Historic Unedited Photos They Don’t Want You To See
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Historic Unedited Photos They Don’t Want You To See
Dean can be seen here on the day he died; he stands beside "Little Bastard," the supposedly-cursed Porsche 550 Spyder that he died in.
“Dream as if you’ll live forever. Live as if you’ll die today.” Despite having only a handful of film credits to his name, James Dean is a legendary actor who is praised as one of the greatest movie stars of all time. The Indiana native launched his acting career in the 1950s and quickly became a cultural icon of teenage disillusionment and social estrangement thanks to his starring role as a troubled teenager in Rebel Without a Cause (1955), which earned him a Golden Globe Special Achievement Award for Best Dramatic Actor. He then went on to star as loner Cal Trask in East of Eden (1955) and as the gruff ranch hand in Giant (1956). Advertisements:
Dean was at the height of his career when he was tragically killed in a car accident on September 30, 1955, at only 24 years old. With Giant premiering at the box office just months later, Dean became the first actor ever posthumously nominated for an Academy Award for Best Actor. So, what’s Dean’s life story and how did an Indiana native make such a lasting impression on the Golden Age of Hollywood? Let’s find out!
Life and Career
James Bryon Dean came into this world on February 8, 1931, in Marion, Indiana where his father was a farmer turned dental technician. The family eventually relocated to Santa Monica, California where Dean’s relationship with his father grew more turbulent as he grew closer to his mother. Dean suffered his first great loss in 1939 when his mother lost her battle with uterine cancer and died, leaving the nine-year-old orphaned as his father sent him back to Indiana to live with his aunt and uncle on their Quaker farm.
In his teens, Dean developed a variety of interests in acting, bullfighting, and car racing. He also befriended the local pastor, Reverend James DeWeerd, who many assumed was Dean’s mentor. However, rumors later suggest that Dean confided in actress Elizabeth Taylor and confessed that DeWeerd sexually molested him for years. The rumors have never been confirmed although numerous reports suggest they are true.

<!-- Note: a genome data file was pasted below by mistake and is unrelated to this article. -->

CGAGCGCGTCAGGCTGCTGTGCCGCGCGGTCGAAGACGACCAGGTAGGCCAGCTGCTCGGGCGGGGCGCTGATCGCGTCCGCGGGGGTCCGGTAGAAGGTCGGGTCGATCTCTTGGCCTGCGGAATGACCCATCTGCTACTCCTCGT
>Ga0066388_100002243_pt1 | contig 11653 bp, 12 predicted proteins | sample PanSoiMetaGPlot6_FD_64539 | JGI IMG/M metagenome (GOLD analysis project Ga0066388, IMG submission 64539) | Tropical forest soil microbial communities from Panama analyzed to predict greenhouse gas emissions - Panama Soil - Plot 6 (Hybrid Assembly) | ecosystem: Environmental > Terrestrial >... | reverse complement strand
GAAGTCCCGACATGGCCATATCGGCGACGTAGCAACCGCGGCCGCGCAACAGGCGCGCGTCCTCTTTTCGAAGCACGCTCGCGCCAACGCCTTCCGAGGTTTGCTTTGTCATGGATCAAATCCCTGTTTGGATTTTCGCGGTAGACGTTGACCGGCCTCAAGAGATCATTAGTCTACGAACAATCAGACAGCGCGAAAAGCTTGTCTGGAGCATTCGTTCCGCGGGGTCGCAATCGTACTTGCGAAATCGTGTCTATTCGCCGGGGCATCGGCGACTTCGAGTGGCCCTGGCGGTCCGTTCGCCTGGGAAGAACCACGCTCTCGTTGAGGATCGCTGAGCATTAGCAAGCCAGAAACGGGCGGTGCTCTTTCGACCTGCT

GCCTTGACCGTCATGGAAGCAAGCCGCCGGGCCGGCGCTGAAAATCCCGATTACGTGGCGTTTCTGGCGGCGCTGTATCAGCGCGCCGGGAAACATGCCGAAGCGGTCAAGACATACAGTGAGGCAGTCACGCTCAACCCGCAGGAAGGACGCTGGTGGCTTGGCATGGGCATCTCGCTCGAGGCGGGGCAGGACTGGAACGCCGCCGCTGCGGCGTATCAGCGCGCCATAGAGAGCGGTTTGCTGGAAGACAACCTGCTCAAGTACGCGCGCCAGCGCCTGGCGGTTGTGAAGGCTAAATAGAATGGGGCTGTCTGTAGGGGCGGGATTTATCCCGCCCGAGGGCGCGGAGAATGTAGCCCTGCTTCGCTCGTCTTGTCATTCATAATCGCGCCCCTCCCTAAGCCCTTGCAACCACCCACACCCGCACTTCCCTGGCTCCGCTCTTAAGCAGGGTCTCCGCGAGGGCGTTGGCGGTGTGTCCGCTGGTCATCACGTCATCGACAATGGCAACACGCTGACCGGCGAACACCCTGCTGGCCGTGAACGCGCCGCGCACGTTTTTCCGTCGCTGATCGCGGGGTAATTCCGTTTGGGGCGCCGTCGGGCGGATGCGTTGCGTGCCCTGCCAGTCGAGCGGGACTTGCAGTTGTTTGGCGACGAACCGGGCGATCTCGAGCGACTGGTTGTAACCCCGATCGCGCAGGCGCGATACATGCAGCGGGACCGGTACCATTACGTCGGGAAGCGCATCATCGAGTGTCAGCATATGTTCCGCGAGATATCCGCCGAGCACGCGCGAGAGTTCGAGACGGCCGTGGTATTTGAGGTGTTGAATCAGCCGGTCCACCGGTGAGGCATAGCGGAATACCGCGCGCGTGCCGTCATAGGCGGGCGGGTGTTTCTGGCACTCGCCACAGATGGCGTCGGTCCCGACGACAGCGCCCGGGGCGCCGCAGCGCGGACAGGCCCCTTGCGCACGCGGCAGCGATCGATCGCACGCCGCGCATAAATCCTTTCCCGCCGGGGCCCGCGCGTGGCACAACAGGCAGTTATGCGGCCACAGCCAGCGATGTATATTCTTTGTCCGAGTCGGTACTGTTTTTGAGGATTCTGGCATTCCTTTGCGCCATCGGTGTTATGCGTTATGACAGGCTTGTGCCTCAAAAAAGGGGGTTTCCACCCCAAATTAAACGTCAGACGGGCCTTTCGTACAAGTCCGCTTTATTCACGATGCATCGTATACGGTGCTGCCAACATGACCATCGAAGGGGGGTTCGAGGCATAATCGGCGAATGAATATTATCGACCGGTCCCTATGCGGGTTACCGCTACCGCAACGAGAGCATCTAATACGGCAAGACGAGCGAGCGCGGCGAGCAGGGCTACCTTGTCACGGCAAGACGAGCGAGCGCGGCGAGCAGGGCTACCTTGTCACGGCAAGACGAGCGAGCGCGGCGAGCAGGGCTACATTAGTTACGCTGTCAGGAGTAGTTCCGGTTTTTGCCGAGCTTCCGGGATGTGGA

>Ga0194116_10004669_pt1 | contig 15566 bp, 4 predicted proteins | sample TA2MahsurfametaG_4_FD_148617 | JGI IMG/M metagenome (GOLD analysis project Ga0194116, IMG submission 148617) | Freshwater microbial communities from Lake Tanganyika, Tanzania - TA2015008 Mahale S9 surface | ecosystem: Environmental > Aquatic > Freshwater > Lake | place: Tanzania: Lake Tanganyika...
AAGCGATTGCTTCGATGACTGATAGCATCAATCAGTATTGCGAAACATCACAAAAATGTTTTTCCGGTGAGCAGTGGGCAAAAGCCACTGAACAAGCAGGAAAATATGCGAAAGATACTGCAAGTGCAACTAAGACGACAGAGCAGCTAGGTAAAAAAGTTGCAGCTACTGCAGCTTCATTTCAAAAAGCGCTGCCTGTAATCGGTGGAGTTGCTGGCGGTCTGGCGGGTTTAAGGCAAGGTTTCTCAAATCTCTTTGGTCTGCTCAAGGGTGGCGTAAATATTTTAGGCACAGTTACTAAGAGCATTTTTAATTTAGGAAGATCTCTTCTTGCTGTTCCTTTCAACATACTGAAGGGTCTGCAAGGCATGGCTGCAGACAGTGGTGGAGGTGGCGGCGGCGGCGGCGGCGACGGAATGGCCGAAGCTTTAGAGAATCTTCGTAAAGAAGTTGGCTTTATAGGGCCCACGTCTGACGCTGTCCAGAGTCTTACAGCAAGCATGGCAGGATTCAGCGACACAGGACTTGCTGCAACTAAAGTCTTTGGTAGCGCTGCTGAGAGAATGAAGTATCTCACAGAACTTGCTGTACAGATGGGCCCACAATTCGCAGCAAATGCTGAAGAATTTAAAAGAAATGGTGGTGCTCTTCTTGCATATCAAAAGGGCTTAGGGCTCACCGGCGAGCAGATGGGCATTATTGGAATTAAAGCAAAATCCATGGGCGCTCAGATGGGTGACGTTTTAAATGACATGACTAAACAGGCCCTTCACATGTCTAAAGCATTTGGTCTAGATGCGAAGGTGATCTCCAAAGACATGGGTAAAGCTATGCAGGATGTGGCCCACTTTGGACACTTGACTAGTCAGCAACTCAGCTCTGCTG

Despite the ongoing physical abuse, Dean excelled at Fairmount High School where he was involved in drama, basketball, and baseball. After graduating in 1949, he moved in with his father in California and enrolled at Santa Monica College to study law. He later transferred to the University of California, Los Angeles to study drama, which enraged his father who kicked him out of the house.
Dean spent one semester at UCLA but made a lasting impression when he was cast out of 350 actors to star as Malcolm in a production of Macbeth. Dean joined James Whitmore’s acting workshop to hone his talents and, after the production, left UCLA to focus on acting full time. He made his television debut in a Pepsi commercial and landed his first speaking role on Hill Number One.
Dean’s good looks helped, but he struggled to find work as an actor. He picked up a job as a parking lot attendant at CBS Studios, which is how he met radio director Rogers Brackett. Brackett helped Dean find a place to live and encouraged him to look for work in New York City. Doing exactly that, Dean found work in the Big Apple and made a handful of guest appearances on Lux Video Theatre (1952-1955), The Web (1952), Hallmark Hall of Fame (1952), and Westinghouse Studio One (1953).
Dean’s hard work finally paid off when he was accepted into Lee Strasberg’s Actors Studio. He saw his career gain momentum as he picked up minor roles in Robert Montgomery Presents (1953), Danger (1953-1954), General Electric Theater (1954), The United States Steel Hour (1955), and Schiltz Playhouse (1955). In 1954, he turned his attention to theater and starred as Bachir in a production of The Immoralist. His performance caught the attention of Hollywood director Elia Kazan who was looking for the perfect actor to play Cal Trask in the film adaptation of John Steinbeck’s East of Eden.
Although Kazan originally wanted a more popular actor like Marlon Brandon for the role, Steinbeck fought for Dean to get the part. Dean didn’t disappoint and gave a stellar performance as the complex, emotional outcast and won a Golden Globe Special Achievement Award for Best Dramatic Actor. He landed his next starring role as Jim Stark in Rebel Without a Cause (1955), which made him an overnight star as teens around the country couldn’t get enough of Hollywood’s newest and hottest rebel. However, Dean feared being typecast and shook things up in 1956 with his next role as a gruff ranch hand in Giant.
Death and Legacy
Shortly after wrapping up filming for Giant, the 24-year-old Dean turned his attention to his favorite pastime, car racing. He was scheduled to race in Salinas, California in October 1955 and was driving his Porsche racecar from Los Angeles to Salinas to break it in on September 30th when he t-boned a 1950 Ford Tudor turning in front of him on US Route 466. Unable to stop in time, Dean slammed into the Ford’s passenger side, which caused the car to bounce across the pavement and on the side of the highway ejecting his passenger, German mechanic Rolf Wütherich, from the car. Dean was trapped inside where he sustained numerous fatal injuries including a broken neck.
Dean was later pronounced dead at Paso Robles War Memorial Hospital. He was laid to rest on October 8, 1955, at Park Cemetery in Fairmount, Indiana. Months later, his final film, Giant, took the silver screen by storm and earned him a posthumous Academy Award nomination for Best Actor. Today, his memory lives on in his work and in his reputation as the poster child of rebellion in the 1950s.